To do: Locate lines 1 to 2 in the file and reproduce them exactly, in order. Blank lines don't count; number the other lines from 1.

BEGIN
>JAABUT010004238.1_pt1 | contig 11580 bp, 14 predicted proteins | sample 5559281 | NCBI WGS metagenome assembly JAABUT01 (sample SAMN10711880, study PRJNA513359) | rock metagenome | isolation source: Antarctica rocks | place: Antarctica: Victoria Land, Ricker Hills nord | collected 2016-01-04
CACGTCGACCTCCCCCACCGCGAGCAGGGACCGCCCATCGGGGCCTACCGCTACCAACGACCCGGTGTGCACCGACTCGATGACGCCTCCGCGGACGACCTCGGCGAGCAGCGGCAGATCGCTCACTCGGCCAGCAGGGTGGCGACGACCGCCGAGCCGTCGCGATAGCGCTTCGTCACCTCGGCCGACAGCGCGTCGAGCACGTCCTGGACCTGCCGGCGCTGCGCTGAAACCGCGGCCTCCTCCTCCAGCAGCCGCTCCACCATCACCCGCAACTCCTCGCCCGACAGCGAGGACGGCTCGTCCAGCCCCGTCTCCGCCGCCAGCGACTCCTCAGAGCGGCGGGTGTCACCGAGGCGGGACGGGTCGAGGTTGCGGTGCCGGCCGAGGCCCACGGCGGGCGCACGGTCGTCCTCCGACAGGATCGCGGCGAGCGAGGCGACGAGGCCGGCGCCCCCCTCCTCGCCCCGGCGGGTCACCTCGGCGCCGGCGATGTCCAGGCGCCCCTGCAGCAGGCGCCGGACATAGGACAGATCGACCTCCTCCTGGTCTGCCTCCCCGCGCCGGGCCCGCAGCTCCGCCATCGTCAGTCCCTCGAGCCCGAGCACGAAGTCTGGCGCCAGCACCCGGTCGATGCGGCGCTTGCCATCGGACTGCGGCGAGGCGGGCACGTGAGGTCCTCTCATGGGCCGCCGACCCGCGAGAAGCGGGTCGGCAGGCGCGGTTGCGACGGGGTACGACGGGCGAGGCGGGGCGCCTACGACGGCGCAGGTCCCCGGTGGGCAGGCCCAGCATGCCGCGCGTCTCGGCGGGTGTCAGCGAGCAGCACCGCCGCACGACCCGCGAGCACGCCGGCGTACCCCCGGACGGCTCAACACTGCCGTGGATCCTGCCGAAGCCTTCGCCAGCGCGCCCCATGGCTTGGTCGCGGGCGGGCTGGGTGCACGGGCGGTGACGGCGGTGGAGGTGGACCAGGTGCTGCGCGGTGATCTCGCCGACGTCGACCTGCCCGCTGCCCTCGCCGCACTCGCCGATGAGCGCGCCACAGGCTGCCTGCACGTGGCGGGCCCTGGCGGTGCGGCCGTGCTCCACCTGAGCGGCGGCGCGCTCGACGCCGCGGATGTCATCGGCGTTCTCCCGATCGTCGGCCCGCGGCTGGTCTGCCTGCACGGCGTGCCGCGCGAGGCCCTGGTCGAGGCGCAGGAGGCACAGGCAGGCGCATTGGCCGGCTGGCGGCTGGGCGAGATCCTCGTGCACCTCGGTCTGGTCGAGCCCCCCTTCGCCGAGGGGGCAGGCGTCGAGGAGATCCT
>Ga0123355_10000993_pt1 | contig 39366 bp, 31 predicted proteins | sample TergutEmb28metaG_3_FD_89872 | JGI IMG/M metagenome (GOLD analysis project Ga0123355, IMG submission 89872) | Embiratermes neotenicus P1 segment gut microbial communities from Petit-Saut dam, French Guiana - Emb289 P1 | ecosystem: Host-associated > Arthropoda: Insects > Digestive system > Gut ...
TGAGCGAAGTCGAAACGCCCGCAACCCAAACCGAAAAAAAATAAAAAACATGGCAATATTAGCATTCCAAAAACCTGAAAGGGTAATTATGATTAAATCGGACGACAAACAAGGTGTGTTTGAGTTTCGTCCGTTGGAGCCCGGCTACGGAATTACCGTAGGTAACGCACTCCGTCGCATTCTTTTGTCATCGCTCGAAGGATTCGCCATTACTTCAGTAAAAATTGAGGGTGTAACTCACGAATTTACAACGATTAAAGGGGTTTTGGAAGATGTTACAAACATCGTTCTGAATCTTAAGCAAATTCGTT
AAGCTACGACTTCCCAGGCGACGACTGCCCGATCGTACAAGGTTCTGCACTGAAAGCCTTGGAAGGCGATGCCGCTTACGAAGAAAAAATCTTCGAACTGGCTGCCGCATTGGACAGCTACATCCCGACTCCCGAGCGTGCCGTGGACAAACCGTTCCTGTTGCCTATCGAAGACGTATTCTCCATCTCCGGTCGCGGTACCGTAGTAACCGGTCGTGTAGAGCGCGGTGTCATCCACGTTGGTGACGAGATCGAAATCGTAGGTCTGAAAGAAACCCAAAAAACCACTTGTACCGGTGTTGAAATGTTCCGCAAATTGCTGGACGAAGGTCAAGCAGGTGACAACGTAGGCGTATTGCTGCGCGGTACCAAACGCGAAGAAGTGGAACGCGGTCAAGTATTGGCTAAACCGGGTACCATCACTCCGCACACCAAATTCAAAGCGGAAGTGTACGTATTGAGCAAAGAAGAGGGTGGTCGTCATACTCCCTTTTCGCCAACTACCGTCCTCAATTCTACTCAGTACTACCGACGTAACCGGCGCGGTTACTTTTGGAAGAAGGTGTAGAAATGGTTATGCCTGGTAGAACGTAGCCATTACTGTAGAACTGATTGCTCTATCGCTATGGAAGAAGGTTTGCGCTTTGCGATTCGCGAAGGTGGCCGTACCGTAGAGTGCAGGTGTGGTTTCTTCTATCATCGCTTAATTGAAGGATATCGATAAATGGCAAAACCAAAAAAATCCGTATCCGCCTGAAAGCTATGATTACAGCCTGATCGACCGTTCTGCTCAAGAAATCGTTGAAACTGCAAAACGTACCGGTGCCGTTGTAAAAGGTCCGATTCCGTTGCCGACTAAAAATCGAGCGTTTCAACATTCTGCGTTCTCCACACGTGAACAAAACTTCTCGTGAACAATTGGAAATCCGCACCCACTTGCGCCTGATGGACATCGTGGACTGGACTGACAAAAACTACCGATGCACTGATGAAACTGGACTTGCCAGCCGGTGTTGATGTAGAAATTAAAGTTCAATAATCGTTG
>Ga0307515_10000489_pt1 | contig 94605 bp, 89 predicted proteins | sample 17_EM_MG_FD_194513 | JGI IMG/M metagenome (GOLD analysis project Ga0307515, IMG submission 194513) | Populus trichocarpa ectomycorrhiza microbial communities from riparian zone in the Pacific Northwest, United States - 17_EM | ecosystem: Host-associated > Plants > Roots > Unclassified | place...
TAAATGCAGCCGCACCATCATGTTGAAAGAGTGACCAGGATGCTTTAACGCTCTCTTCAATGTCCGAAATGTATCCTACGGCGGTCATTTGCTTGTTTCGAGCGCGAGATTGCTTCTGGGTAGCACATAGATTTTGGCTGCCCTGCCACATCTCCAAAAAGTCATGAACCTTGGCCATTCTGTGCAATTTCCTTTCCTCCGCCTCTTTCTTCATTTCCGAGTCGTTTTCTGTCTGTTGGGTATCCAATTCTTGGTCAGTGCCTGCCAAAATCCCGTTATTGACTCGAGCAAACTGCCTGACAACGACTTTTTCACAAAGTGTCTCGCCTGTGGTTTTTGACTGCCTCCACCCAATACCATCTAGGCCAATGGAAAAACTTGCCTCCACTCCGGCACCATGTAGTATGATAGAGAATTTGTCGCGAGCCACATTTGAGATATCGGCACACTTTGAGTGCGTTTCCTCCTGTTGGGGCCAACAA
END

>JAABUT010004238.1_pt1 | contig 11580 bp, 14 predicted proteins | sample 5559281 | NCBI WGS metagenome assembly JAABUT01 (sample SAMN10711880, study PRJNA513359) | rock metagenome | isolation source: Antarctica rocks | place: Antarctica: Victoria Land, Ricker Hills nord | collected 2016-01-04
CACGTCGACCTCCCCCACCGCGAGCAGGGACCGCCCATCGGGGCCTACCGCTACCAACGACCCGGTGTGCACCGACTCGATGACGCCTCCGCGGACGACCTCGGCGAGCAGCGGCAGATCGCTCACTCGGCCAGCAGGGTGGCGACGACCGCCGAGCCGTCGCGATAGCGCTTCGTCACCTCGGCCGACAGCGCGTCGAGCACGTCCTGGACCTGCCGGCGCTGCGCTGAAACCGCGGCCTCCTCCTCCAGCAGCCGCTCCACCATCACCCGCAACTCCTCGCCCGACAGCGAGGACGGCTCGTCCAGCCCCGTCTCCGCCGCCAGCGACTCCTCAGAGCGGCGGGTGTCACCGAGGCGGGACGGGTCGAGGTTGCGGTGCCGGCCGAGGCCCACGGCGGGCGCACGGTCGTCCTCCGACAGGATCGCGGCGAGCGAGGCGACGAGGCCGGCGCCCCCCTCCTCGCCCCGGCGGGTCACCTCGGCGCCGGCGATGTCCAGGCGCCCCTGCAGCAGGCGCCGGACATAGGACAGATCGACCTCCTCCTGGTCTGCCTCCCCGCGCCGGGCCCGCAGCTCCGCCATCGTCAGTCCCTCGAGCCCGAGCACGAAGTCTGGCGCCAGCACCCGGTCGATGCGGCGCTTGCCATCGGACTGCGGCGAGGCGGGCACGTGAGGTCCTCTCATGGGCCGCCGACCCGCGAGAAGCGGGTCGGCAGGCGCGGTTGCGACGGGGTACGACGGGCGAGGCGGGGCGCCTACGACGGCGCAGGTCCCCGGTGGGCAGGCCCAGCATGCCGCGCGTCTCGGCGGGTGTCAGCGAGCAGCACCGCCGCACGACCCGCGAGCACGCCGGCGTACCCCCGGACGGCTCAACACTGCCGTGGATCCTGCCGAAGCCTTCGCCAGCGCGCCCCATGGCTTGGTCGCGGGCGGGCTGGGTGCACGGGCGGTGACGGCGGTGGAGGTGGACCAGGTGCTGCGCGGTGATCTCGCCGACGTCGACCTGCCCGCTGCCCTCGCCGCACTCGCCGATGAGCGCGCCACAGGCTGCCTGCACGTGGCGGGCCCTGGCGGTGCGGCCGTGCTCCACCTGAGCGGCGGCGCGCTCGACGCCGCGGATGTCATCGGCGTTCTCCCGATCGTCGGCCCGCGGCTGGTCTGCCTGCACGGCGTGCCGCGCGAGGCCCTGGTCGAGGCGCAGGAGGCACAGGCAGGCGCATTGGCCGGCTGGCGGCTGGGCGAGATCCTCGTGCACCTCGGTCTGGTCGAGCCCCCCTTCGCCGAGGGGGCAGGCGTCGAGGAGATCCT